When I asked respondents to give me examples of when they felt emotionally insecure or in danger, a clear pattern crystallized.
They did not talk about hurting their feelings or having to listen to conflicting opinions; they spoke about dehumanizovanom speech and behavior. I immediately recognized this since I had studied dehumanization for more than a decade and encountered it through my work.
David Smith, author of the book Less Than Human (Manje nego čovek), explains that dehumanization is a response to conflicting motives. We want to harm a group of people, but that conflicts with our nature of social beings to actually harm, kill, torture, or degrade other human beings.
Smith explains that there are very deep and natural inhibitions, which prevent us from treating other people like animals, wildlife or dangerous predators. He writes, “Dehumanization is a way to break down those inhibitions.”5
Dehumanization is a process. Michelle Maiese, President of the Department of Philosophy at Emanuel College, reasonably defines dehumanization, and I will use her words to explain the term in more detail. According to her definition, dehumanization is “a psychological process of demonizing the enemy, presenting it as less humane and therefore unworthy of human treatment.”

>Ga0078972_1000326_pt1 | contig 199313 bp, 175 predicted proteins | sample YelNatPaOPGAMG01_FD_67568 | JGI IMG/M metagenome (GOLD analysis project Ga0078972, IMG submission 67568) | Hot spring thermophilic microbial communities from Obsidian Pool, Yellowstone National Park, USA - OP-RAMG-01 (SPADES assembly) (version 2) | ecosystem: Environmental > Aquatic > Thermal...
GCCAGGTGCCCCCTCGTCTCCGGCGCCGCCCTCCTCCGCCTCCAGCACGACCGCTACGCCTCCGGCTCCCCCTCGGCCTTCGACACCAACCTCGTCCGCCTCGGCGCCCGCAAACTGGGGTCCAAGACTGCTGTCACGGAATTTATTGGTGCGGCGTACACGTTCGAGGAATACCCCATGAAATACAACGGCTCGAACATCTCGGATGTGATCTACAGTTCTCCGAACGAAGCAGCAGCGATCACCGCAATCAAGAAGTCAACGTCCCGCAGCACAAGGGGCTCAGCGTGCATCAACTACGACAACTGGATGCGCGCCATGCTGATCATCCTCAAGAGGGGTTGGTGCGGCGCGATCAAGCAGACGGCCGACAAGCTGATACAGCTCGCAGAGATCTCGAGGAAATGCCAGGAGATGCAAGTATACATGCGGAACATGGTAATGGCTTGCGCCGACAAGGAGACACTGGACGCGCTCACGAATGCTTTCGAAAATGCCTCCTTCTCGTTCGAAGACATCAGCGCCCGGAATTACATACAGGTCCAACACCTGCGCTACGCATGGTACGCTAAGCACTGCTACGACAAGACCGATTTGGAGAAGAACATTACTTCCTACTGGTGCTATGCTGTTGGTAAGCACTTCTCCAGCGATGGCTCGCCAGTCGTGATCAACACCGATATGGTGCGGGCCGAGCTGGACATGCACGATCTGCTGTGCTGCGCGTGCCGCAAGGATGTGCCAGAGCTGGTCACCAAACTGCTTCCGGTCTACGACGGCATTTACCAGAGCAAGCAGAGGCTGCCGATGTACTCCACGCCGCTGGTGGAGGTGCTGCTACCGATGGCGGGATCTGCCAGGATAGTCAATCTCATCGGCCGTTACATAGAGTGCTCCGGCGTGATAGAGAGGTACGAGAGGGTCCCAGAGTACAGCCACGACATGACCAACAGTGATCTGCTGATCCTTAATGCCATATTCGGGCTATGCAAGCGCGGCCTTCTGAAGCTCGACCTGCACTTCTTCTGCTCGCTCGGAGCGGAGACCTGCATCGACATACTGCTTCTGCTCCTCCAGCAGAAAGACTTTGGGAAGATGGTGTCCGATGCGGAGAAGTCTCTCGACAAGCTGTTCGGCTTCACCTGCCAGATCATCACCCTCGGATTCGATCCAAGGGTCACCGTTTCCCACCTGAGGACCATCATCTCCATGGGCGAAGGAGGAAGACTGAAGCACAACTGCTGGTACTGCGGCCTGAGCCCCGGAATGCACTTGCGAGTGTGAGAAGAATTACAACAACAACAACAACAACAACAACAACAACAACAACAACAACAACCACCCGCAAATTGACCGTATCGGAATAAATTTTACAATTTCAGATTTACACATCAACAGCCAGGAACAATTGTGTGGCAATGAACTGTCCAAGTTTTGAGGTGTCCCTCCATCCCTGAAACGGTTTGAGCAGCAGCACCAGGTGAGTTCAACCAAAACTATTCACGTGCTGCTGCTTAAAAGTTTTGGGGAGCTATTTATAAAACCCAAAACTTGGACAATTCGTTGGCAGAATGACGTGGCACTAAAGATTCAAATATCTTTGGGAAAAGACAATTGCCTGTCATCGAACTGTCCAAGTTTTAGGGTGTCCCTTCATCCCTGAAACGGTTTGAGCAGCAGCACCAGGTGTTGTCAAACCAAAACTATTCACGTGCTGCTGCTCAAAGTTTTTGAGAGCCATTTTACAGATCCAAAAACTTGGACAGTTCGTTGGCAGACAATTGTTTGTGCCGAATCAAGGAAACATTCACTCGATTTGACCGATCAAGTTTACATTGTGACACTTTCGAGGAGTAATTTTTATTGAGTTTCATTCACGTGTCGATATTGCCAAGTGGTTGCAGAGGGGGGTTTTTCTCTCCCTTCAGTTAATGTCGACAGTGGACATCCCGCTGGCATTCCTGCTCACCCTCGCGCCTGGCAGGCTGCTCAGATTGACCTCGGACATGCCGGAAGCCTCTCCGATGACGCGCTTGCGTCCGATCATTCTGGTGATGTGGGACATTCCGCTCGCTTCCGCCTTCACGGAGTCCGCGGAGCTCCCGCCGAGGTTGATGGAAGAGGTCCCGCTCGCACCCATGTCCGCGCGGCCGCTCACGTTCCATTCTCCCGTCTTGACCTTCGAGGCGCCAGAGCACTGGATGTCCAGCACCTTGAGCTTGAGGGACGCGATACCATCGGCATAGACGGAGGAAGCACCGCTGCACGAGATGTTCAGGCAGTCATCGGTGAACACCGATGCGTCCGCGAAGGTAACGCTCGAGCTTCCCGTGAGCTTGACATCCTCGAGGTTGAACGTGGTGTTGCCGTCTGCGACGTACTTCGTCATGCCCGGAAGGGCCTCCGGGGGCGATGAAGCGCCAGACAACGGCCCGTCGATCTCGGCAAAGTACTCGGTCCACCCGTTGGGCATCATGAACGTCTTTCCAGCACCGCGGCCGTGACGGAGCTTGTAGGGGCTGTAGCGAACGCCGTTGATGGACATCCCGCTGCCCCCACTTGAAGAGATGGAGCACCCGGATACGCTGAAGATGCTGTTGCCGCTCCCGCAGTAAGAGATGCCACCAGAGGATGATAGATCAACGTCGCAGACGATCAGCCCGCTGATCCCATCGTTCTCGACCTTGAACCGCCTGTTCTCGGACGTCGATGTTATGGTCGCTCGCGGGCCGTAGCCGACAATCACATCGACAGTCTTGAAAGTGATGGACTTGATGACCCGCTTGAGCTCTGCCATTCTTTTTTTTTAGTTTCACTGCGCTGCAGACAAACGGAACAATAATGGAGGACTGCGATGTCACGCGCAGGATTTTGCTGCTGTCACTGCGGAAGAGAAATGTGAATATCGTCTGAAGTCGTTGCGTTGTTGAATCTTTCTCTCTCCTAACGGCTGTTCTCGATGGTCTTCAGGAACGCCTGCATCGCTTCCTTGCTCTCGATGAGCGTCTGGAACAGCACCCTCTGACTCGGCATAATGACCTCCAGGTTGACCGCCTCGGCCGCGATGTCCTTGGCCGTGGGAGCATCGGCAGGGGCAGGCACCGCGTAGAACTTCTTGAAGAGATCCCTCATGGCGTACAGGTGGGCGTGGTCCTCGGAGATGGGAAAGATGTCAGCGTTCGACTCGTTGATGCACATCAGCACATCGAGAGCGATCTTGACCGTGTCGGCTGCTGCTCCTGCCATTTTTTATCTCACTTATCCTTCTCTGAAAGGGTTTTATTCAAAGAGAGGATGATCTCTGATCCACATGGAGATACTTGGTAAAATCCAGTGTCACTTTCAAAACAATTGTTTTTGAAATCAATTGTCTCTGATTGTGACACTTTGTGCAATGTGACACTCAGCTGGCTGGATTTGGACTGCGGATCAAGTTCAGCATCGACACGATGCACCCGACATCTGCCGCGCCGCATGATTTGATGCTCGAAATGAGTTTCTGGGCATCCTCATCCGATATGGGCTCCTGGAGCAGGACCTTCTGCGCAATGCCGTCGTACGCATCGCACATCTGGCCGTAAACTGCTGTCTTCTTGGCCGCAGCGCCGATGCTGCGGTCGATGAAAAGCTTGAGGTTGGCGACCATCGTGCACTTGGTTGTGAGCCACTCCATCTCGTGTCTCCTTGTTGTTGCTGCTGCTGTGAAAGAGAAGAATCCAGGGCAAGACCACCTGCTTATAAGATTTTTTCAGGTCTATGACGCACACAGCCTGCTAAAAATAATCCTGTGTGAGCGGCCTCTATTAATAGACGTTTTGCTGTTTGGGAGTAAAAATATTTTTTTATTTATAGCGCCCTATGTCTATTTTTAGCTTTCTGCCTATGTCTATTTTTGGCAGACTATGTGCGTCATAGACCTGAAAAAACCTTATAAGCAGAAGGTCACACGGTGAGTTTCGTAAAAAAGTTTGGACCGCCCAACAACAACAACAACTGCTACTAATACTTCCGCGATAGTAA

Dehumanization often begins with creation enemy images. When we take a side, we lose trust and become more and more angry, and not only do we strengthen the image of our enemy, but we begin to lose the ability to listen, communicate and every trace of empathy.
When we see people on the “other side” of the conflict as morally inferior and even dangerous, the conflict is formulated as good versus bad. Majeze writes, “As soon as the opposing parties formulate the conflict in this way, their positions become more rigid.
In some cases, such exclusive thinking leads the parties to believe that they must either secure their victory or face defeat. New goals are emerging to punish or destroy the enemy, and in some cases the government is taking on a more militant leadership. ”